Before going into my day there, I wanted to give my overall impressions.  Bangkok is an interesting mix of life.  There is obviously poverty there and it has a very dirty feel to it (literally dirty as you could feel the street on your skin after a few hours of walking around and at the end of the day my snot was black!   Too much info??  Lol!).  People are everywhere, all around working away or moving about, bumping into you (not rudely, just the nature of crowds) or simply minding their business with whatever task they are into.  Yet, for as sketchy as the surroundings looked and for the amount of people coming closely in contact, I felt safer there than anywhere I’ve been so far.  I can’t speak for all people who’ve traveled or will travel there, and I did get scammed a bit, but I never felt unsafe.  Strangely  there were times I wandered with my camera in hand (I NEVER do that!  It’s always packed unless in use) or walked through areas that at a glance you would think “don’t go there!!”.  But my senses never felt any danger or real threat, so I went where I wanted watching the life of Bangkok unfold.  That’s the feeling I came away with from Bangkok…  Before moving on I have to say I’m not at all a fan of the scent of Bangkok…  It’s fish mixed with dirt, car pollution, stale standing water, industrial oil and what smells like a toilet somewhere.  Not everything can be peaches! 🙂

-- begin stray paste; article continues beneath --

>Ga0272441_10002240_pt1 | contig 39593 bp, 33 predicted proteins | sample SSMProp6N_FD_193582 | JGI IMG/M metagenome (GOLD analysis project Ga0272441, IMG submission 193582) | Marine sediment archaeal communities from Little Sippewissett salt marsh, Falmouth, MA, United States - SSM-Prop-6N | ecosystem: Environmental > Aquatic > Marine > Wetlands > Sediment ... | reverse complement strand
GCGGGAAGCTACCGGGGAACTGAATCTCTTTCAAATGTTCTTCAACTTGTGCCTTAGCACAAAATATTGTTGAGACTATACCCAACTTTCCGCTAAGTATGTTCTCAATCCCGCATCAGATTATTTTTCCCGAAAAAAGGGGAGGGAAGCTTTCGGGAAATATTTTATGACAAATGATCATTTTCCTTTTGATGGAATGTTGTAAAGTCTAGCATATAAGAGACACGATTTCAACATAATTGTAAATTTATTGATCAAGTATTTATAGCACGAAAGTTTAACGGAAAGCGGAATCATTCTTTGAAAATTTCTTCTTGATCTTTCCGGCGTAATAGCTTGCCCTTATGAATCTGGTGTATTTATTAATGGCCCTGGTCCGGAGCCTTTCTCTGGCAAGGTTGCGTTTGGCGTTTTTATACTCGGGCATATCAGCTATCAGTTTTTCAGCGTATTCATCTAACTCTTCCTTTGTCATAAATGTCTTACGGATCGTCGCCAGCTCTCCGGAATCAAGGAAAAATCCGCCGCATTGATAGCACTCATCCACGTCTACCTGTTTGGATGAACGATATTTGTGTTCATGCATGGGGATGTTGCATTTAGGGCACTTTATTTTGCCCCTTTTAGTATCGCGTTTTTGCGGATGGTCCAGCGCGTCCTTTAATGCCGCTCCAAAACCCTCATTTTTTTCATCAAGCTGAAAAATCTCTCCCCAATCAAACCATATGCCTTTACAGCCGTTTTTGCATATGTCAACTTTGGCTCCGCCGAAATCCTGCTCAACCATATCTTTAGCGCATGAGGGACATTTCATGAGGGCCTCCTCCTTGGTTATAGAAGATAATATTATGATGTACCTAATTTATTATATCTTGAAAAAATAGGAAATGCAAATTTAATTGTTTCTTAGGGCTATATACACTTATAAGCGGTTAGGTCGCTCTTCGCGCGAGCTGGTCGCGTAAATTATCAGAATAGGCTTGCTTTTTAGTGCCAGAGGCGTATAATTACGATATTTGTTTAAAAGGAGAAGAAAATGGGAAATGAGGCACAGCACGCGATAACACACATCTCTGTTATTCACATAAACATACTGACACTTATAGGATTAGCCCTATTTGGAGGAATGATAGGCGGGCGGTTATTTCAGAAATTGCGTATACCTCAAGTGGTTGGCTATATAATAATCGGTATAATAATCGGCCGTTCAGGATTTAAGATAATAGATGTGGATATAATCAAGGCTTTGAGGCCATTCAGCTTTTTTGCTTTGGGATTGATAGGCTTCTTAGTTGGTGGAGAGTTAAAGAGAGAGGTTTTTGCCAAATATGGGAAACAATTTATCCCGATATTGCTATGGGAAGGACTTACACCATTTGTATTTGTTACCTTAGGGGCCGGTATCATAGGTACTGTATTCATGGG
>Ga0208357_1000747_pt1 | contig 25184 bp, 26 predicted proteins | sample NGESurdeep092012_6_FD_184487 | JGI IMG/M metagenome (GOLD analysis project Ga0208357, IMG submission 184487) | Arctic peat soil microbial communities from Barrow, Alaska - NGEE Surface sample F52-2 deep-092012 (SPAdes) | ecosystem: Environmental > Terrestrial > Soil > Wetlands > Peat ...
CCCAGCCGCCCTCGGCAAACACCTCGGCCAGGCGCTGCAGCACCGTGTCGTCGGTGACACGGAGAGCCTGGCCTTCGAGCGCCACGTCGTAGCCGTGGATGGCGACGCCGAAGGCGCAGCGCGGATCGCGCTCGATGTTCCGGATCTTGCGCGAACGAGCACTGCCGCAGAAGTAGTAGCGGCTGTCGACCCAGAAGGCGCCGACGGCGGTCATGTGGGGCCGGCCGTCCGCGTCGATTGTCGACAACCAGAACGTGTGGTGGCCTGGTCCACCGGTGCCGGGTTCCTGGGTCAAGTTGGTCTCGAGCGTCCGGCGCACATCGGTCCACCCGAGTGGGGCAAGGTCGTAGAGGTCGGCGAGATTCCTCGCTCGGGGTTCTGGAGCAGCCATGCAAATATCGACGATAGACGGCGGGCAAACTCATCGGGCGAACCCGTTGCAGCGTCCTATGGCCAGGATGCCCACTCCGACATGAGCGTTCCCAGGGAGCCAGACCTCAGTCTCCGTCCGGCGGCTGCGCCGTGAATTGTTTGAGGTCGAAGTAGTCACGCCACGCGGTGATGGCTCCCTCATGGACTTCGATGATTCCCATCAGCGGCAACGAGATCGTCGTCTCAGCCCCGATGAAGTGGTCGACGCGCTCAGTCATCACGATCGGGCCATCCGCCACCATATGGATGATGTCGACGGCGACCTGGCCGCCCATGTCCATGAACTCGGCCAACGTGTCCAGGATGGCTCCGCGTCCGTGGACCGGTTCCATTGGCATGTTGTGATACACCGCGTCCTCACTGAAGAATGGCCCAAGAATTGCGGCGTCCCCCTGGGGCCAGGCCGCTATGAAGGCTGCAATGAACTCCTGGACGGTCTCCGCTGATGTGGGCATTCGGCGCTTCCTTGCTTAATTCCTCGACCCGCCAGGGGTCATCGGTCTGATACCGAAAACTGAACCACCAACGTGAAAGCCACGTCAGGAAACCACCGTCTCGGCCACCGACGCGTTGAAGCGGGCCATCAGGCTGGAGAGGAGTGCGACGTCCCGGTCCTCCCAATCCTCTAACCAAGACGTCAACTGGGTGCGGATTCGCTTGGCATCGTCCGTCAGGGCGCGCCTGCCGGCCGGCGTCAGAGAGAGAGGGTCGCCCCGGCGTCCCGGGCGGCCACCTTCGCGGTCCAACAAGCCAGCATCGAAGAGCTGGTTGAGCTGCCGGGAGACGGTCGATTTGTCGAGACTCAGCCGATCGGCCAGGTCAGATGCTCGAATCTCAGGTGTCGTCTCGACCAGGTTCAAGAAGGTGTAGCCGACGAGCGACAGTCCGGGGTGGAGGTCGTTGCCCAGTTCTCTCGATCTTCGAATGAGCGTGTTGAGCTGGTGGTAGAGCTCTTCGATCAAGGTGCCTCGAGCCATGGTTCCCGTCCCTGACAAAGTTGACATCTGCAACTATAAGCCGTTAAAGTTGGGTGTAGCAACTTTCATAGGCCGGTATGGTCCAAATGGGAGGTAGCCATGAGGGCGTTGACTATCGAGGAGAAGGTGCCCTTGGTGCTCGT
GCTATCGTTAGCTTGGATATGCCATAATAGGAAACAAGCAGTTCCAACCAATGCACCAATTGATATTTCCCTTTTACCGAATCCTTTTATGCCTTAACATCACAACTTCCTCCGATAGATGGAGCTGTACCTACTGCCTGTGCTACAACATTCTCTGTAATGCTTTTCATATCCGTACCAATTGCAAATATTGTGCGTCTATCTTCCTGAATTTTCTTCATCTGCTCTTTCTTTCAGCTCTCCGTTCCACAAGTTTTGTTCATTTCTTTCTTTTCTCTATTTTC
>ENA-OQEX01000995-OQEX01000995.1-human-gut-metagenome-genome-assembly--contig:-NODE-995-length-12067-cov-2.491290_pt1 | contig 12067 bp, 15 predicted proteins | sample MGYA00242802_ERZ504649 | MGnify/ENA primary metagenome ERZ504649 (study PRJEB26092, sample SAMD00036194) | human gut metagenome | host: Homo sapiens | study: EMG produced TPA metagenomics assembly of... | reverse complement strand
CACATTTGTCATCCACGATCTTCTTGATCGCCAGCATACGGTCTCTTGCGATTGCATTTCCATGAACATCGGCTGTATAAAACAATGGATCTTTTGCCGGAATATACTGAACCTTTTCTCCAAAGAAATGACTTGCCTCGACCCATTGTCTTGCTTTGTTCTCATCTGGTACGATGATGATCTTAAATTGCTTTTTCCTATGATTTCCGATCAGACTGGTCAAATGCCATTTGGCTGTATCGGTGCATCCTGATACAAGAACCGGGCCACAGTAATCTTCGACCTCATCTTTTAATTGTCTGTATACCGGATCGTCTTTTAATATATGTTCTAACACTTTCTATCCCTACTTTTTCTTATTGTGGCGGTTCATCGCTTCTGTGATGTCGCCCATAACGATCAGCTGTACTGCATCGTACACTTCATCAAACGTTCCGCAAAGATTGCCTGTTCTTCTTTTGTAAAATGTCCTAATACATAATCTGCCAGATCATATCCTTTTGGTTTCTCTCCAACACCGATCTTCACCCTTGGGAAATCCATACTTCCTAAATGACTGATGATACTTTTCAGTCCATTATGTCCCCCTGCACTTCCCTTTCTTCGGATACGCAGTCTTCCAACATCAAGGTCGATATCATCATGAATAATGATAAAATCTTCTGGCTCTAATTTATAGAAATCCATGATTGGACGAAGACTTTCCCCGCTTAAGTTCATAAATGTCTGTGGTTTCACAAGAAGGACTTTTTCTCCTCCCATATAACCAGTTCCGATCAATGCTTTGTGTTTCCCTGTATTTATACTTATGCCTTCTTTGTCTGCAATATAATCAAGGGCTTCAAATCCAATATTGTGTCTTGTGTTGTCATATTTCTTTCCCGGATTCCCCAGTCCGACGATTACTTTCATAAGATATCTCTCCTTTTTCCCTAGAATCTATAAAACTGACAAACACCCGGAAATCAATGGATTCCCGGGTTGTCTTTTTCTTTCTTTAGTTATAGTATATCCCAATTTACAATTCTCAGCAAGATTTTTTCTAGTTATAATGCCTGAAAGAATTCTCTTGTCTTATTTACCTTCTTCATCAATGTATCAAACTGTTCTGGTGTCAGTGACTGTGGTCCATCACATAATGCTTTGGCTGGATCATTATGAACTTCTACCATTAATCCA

Moving on to my day: as I’m not a huge fan of big cities, visiting downtown Bangkok took a bit of a kick in the rear.  I kinda dreaded having to navigate such a large place, especially given that the language was SO different than anything I’d been used to before.  As it turned out, one DAY in Bangkok was enough for me!

Before heading to town I did a bit of research on what to see/do and came across a website that outlined the top 9 things to do in Bangkok in one day… Perfect!  Sounds like a plan for me and it got me excited to head into the city!  So I jotted down all the necessary information (where and how to get there) and the next morning headed out.